Money Consumer Tough times ahead for Nine’s Stan as video streaming market competition heats up
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Tough times ahead for Nine’s Stan as video streaming market competition heats up

Stan-streaming
Despite tremendous growth, Stan is still running at a loss. Photo: Stan
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Nine Entertainment’s streaming service Stan looks like losing out in the battle for movie content dominance.

The platform recently inked a deal with Paramount Pictures to give it extra content in the struggle for market share with Netflix. That deal would give Stan exclusive rights to some of Paramount’s best known-films, including Mission: Impossible, Transformers, Star Trek and Top Gun.

However, a merger between Paramount Pictures’ parent company Viacom and network giant CBS, which now owns Network Ten, has cast doubt on the value of the Stan-Paramount partnership. 

Victoria University screen media senior lecturer Marc C-Scott told The New Daily “[Stan has] got this long-term deal with Paramount, but what that will really turn out to be, no-one really knows”.

Network Ten has its own video on demand outfit called Ten All Access, based on with CBS’ US streaming service.

Given that, it seems unlikely that CBS will want to give its content to Nine when it is in direct competition with its subsidiary Network Ten.

Stan also faces further difficulty from the impending launch of Disney Plus.

Currently, Stan has streaming rights to Disney’s catalogue of films and television shows but will lose these once the mouse-eared media giant introduces its own competitor platform to the local market in November.

Traditional TV model dead

Growing competition from streaming services has changed the industry to a point where all major broadcasters now need to expand their offering, Dr C-Scott said.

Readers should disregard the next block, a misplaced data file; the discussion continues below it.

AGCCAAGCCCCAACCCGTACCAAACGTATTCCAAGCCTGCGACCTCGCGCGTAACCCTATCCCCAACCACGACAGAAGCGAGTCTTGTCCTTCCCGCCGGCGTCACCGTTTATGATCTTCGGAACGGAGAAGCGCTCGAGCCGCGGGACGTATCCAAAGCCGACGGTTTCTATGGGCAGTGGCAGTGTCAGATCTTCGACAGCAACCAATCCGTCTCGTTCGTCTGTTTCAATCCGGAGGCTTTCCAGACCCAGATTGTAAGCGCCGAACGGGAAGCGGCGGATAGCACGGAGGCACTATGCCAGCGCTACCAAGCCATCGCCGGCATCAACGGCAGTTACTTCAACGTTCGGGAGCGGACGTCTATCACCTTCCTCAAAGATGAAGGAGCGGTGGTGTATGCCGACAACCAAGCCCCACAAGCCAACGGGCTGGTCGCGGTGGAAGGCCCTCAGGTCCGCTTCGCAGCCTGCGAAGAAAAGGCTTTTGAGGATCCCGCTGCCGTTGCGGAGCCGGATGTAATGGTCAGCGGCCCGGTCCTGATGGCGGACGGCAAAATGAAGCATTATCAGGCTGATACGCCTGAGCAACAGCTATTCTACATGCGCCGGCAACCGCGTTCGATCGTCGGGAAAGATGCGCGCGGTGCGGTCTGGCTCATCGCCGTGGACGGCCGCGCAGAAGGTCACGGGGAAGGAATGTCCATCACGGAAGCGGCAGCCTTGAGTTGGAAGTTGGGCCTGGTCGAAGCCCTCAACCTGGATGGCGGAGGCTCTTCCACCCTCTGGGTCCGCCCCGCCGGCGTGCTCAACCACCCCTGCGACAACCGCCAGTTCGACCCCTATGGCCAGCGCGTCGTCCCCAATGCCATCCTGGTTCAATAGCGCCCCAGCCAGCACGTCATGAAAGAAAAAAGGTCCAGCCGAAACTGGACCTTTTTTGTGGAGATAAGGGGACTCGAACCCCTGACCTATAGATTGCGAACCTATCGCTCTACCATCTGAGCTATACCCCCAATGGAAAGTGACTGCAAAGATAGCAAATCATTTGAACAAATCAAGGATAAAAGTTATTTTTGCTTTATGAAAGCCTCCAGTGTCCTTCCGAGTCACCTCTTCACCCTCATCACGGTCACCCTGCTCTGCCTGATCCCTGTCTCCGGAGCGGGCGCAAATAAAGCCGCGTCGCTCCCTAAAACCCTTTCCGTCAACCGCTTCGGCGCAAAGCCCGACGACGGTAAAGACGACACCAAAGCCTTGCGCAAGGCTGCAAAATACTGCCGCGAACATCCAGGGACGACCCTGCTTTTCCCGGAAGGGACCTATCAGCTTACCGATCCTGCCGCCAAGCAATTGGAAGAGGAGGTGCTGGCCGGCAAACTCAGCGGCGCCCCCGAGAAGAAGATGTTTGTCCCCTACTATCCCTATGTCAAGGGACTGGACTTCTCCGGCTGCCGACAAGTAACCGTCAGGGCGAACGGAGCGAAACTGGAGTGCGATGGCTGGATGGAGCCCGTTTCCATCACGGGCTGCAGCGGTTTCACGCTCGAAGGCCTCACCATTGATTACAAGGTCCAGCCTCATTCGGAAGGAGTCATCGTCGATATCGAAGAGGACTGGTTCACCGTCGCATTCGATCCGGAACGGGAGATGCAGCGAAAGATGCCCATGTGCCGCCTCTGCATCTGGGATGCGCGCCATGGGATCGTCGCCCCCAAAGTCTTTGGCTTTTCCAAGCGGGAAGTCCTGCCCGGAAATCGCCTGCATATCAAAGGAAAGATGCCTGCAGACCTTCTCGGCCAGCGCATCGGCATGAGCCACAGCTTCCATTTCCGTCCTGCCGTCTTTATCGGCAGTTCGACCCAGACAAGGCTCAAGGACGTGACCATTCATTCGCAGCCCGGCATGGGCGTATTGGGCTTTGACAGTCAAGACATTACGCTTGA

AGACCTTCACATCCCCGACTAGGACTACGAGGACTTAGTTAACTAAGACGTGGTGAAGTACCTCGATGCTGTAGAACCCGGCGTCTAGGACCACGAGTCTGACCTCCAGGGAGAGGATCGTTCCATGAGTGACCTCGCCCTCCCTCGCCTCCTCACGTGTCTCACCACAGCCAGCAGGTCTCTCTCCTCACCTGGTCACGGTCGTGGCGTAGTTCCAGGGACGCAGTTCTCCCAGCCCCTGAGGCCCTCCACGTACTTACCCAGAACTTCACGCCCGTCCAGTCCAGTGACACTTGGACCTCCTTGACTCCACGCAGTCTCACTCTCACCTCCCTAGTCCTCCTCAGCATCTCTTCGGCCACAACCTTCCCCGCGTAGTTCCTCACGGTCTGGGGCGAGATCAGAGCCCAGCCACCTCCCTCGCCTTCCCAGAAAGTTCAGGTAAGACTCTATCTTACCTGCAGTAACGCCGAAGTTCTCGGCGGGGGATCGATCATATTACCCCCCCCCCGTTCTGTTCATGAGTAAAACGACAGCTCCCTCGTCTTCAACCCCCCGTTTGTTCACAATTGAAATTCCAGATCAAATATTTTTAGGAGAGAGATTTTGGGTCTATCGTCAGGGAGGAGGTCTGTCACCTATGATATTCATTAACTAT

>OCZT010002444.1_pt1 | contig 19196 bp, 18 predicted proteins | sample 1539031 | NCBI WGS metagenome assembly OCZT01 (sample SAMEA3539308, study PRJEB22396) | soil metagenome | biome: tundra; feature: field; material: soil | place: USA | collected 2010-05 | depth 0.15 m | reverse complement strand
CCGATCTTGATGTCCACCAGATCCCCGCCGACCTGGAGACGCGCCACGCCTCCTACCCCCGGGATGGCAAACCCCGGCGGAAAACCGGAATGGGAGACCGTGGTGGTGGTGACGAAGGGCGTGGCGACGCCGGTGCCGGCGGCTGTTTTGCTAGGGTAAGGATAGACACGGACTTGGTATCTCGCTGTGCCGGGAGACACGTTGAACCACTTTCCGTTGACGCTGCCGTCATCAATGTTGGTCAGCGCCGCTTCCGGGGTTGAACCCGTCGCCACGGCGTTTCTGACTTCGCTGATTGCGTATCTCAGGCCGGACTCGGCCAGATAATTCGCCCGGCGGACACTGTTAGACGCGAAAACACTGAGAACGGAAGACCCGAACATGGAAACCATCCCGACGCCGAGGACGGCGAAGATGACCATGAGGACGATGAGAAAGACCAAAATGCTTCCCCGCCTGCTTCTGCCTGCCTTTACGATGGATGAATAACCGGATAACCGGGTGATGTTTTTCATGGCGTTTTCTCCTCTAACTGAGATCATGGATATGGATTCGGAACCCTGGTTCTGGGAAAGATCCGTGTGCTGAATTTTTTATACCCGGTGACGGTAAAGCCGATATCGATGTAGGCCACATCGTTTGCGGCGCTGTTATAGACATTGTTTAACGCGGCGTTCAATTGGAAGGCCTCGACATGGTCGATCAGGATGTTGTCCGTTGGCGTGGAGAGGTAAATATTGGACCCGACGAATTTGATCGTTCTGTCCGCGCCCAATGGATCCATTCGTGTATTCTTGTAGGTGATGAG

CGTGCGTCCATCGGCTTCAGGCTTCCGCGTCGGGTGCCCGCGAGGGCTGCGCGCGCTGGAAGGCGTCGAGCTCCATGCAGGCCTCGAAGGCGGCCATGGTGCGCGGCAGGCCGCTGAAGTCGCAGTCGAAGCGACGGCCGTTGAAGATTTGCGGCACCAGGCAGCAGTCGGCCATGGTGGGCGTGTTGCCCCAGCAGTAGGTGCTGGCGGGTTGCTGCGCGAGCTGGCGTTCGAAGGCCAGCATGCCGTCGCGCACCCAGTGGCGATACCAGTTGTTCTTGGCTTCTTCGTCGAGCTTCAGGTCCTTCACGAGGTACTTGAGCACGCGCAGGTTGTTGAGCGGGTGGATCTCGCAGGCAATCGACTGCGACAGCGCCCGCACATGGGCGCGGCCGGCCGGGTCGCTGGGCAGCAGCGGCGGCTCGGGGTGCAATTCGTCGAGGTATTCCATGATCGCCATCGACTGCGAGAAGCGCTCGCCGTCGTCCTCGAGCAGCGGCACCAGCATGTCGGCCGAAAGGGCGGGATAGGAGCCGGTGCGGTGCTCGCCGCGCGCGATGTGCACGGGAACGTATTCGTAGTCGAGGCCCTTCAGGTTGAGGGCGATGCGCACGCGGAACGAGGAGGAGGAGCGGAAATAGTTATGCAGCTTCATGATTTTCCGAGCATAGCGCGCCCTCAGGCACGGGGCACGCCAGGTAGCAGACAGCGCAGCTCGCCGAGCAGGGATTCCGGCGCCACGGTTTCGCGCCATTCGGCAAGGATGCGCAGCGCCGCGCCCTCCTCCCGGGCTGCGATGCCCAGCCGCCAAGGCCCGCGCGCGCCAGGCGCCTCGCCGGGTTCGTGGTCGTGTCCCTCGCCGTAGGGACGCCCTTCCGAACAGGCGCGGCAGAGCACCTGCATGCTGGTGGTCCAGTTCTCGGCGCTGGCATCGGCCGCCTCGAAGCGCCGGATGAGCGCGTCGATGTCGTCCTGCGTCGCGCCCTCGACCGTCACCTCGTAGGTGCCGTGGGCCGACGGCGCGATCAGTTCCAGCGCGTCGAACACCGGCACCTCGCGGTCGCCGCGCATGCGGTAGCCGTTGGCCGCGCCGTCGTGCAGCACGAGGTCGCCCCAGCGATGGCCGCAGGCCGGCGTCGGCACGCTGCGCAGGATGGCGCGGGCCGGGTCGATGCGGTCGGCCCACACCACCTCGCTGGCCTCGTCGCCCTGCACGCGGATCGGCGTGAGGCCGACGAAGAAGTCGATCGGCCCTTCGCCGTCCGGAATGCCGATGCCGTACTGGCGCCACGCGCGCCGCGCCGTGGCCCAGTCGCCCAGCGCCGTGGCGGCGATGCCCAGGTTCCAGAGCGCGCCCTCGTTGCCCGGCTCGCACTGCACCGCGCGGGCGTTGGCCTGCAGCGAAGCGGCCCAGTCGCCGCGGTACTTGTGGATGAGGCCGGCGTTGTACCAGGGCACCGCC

“They can’t just be a television broadcaster any more,” he said.

“That model just doesn’t work. They need to be a TV broadcaster, they need a catch-up service, and they also need to have some sort of video-on-demand model.”

By June 2019, there were more than 12 million video streaming accounts registered to Australian users, representing a 29 per cent increase on the previous year.

Data from tech market research company Telsyte also found 43 per cent of video streaming users have accounts with multiple platforms, and on average are happy to pay up to $30 a month for the services.

Stan posts another annual loss

The 2018-19 financial year saw Stan grow its subscriber base to 1.7 million, making it comfortably the second-largest streaming platform in the country behind Netflix.

The solid subscriber growth, alongside a $2 increase in subscriber fees, lifted the platform’s revenues by 62 per cent.

Nevertheless, Stan still suffered a $21.3 million loss over the year, though Nine expects the business to “move strongly into profitability” in the next 12 months.

The business has failed to turn a full-year profit since launching in January 2015, but managed to deliver in the second half of the 2018-19 financial year.

Despite Stan’s losses, the broader Nine Entertainment group was still able to lift its annual profits 19 per cent to $187.1 million.

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